Jack Phillips’s Masterpiece Cakeshop & Religious Liberty — Why the Colorado Baker Matters



Baker Jack Phillips speaks with the media following oral arguments in the Masterpiece Cakeshop vs. Colorado Civil Rights Commission case at the Supreme Court in Washington, D.C., December 5, 2017. (Aaron P. Bernstein/Reuters)

The Colorado baker keeps fighting for religious liberty, and winning. His example shows that Americans can be persuaded on this issue.

You may remember the government of Colorado’s seven-year crusade to destroy Masterpiece Cake Shop owner Jack Phillips after the baker refused to design a specialty cake for David Mullins’s and Charlie Craig’s gay-wedding ceremony in 2012 — this, before gay marriage was even legalized in Colorado or recognized by federal courts.

After years of fiscal and personal struggles, Phillips was finally vindicated by a 2018 Supreme Court decision that found Colorado Civil Rights commissioners had displayed “a clear and impermissible hostility toward sincere religious beliefs” in their efforts to punish him for thought crimes — which was a gracious way of pointing out that some unhinged members of the commission had likened Phillips to a Nazi and segregationist simply because he wouldn’t let two bullies and the government of Colorado coerce him into designing a cake.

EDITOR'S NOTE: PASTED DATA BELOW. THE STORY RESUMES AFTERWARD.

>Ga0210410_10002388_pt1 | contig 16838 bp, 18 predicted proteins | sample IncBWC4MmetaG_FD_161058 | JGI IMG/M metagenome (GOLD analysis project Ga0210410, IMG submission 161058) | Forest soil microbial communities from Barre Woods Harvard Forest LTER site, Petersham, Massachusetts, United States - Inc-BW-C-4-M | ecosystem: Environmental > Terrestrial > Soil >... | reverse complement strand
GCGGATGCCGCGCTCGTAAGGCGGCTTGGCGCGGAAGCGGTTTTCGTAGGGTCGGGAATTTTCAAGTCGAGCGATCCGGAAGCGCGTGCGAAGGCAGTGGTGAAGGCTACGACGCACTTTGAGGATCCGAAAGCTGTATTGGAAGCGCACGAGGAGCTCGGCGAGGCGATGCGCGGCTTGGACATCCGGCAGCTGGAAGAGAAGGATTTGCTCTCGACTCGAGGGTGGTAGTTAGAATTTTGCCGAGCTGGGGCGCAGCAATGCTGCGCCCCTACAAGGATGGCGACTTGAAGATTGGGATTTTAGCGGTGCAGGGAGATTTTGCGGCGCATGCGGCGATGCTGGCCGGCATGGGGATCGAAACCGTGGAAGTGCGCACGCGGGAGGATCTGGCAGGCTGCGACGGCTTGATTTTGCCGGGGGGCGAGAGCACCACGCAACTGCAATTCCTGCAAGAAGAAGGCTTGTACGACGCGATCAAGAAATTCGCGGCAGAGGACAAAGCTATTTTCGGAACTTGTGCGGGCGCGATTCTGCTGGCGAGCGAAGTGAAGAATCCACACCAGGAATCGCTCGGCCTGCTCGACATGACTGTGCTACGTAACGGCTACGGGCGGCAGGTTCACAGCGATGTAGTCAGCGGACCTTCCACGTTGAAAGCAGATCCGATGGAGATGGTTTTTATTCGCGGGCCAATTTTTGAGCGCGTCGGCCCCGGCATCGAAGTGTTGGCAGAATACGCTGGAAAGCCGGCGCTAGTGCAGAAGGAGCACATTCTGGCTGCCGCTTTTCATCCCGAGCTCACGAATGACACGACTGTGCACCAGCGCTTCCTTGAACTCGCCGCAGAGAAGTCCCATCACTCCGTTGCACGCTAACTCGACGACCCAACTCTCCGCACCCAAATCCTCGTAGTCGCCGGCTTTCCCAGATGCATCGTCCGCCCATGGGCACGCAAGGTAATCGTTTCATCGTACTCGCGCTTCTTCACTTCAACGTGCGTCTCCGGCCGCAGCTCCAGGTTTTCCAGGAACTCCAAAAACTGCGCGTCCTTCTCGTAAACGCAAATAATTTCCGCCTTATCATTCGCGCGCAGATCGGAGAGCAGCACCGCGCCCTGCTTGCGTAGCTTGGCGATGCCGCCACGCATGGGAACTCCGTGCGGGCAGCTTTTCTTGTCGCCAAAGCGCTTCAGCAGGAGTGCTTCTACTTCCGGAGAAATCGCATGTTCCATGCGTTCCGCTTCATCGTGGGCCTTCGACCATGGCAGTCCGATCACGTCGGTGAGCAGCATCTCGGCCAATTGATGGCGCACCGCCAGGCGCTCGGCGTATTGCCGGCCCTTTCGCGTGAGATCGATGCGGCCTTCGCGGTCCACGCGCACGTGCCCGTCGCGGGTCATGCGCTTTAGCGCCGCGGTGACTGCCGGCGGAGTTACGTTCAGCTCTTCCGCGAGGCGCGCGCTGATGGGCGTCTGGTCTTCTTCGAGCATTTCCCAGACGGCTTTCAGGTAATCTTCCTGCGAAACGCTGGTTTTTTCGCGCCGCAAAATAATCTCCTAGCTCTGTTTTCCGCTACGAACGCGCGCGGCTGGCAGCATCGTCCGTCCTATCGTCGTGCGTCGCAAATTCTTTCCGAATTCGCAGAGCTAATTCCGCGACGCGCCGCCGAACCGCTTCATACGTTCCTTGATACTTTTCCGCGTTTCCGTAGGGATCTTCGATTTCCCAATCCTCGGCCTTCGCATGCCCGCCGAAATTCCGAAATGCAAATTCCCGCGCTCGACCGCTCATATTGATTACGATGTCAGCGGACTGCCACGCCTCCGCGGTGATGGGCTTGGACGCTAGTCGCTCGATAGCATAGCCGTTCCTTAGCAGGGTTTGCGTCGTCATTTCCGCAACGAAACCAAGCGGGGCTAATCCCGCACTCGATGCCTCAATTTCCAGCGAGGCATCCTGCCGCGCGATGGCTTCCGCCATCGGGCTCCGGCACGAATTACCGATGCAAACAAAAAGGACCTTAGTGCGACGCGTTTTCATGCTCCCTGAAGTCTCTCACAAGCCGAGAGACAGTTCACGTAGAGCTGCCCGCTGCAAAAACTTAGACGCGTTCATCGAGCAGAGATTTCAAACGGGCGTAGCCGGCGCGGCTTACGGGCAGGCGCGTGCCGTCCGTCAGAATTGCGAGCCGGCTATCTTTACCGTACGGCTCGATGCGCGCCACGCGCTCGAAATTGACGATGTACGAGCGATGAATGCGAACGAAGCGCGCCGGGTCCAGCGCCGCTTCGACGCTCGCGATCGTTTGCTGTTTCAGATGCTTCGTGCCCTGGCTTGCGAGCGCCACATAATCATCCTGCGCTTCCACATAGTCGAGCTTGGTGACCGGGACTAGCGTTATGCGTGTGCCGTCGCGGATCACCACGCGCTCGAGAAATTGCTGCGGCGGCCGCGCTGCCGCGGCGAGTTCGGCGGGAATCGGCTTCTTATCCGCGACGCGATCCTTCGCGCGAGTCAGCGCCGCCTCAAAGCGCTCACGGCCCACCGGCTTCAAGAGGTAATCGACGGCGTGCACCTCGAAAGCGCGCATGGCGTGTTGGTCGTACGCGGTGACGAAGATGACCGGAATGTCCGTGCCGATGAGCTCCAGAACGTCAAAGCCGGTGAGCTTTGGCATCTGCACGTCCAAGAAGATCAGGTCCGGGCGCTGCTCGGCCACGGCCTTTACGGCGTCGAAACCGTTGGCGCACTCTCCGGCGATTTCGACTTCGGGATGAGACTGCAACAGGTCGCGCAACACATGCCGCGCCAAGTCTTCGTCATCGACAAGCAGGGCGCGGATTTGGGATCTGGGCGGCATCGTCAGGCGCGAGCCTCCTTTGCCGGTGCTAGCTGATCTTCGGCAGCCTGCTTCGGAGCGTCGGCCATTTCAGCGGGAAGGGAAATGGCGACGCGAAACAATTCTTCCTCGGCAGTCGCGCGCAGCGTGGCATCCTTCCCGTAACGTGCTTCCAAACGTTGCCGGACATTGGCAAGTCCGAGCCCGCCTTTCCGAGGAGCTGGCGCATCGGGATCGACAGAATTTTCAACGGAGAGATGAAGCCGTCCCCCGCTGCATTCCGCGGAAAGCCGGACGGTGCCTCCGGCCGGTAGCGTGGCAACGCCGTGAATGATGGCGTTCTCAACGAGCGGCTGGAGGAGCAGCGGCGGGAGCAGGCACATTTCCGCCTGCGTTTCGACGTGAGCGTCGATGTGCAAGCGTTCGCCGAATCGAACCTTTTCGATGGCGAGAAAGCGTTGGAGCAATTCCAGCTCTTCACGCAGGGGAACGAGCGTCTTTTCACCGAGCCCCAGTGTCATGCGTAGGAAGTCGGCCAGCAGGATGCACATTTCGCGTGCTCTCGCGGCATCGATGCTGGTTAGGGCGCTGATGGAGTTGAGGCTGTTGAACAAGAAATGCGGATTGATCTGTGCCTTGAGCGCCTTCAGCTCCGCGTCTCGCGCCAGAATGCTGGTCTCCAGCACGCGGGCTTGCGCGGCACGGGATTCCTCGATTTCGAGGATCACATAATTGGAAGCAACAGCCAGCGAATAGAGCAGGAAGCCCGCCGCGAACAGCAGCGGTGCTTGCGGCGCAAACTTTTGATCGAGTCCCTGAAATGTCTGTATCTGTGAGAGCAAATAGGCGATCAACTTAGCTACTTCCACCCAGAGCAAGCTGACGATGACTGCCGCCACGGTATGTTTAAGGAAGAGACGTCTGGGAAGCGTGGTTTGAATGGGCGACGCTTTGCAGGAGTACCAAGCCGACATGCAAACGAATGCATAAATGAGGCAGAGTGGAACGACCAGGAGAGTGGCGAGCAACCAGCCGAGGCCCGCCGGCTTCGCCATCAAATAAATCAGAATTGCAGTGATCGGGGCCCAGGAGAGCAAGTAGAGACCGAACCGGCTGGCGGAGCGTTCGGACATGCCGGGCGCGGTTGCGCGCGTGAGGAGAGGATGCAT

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Then again, the Court ruling, though widely celebrated by conservatives, only partially dealt with issue of free exercise of faith in the face of threats, leaving lower courts to determine the intentions of bureaucrats who hound religious Americans, rather than relying on the clear language of the First Amendment. Commissioners will simply avoid saying the ugly part aloud in the future. And few Americans will have the financial wherewithal to stand up to a government that can obliterate their life’s work in a few months.

Even with this victory, Phillips was soon back in court, this time defending his decision to not to bake a special transition-themed cake in 2017. A transgendered activist named Autumn Scardina, who had allegedly also asked Phillips to make “an image of Satan smoking marijuana,” “the Church of Satan,” and “a three-tiered white cake” with a “large figure of Satan, licking a nine inch black Dildo,” lodged the complaint. Instead of going through the whole cycle again with same person, Colorado dismissed the majority of charges.

Rather than appealing the Commission’s dismissal, Scardina filed a lawsuit seeking $100,000 in damages, fines, and attorney’s fees. A District Court heard arguments last week.

For the sin of being one of the first Americans to stand up to this new cultural imperialism, Phillips will likely be hassled to the grave. But if you think these battles aren’t worth fighting, or you think the trajectory of the issue is impossible to alter, Phillips (and others like him) have proven critics wrong. And not merely because their stands may induce courts to uphold the right to religious liberty against the mob, but because minds can be changed.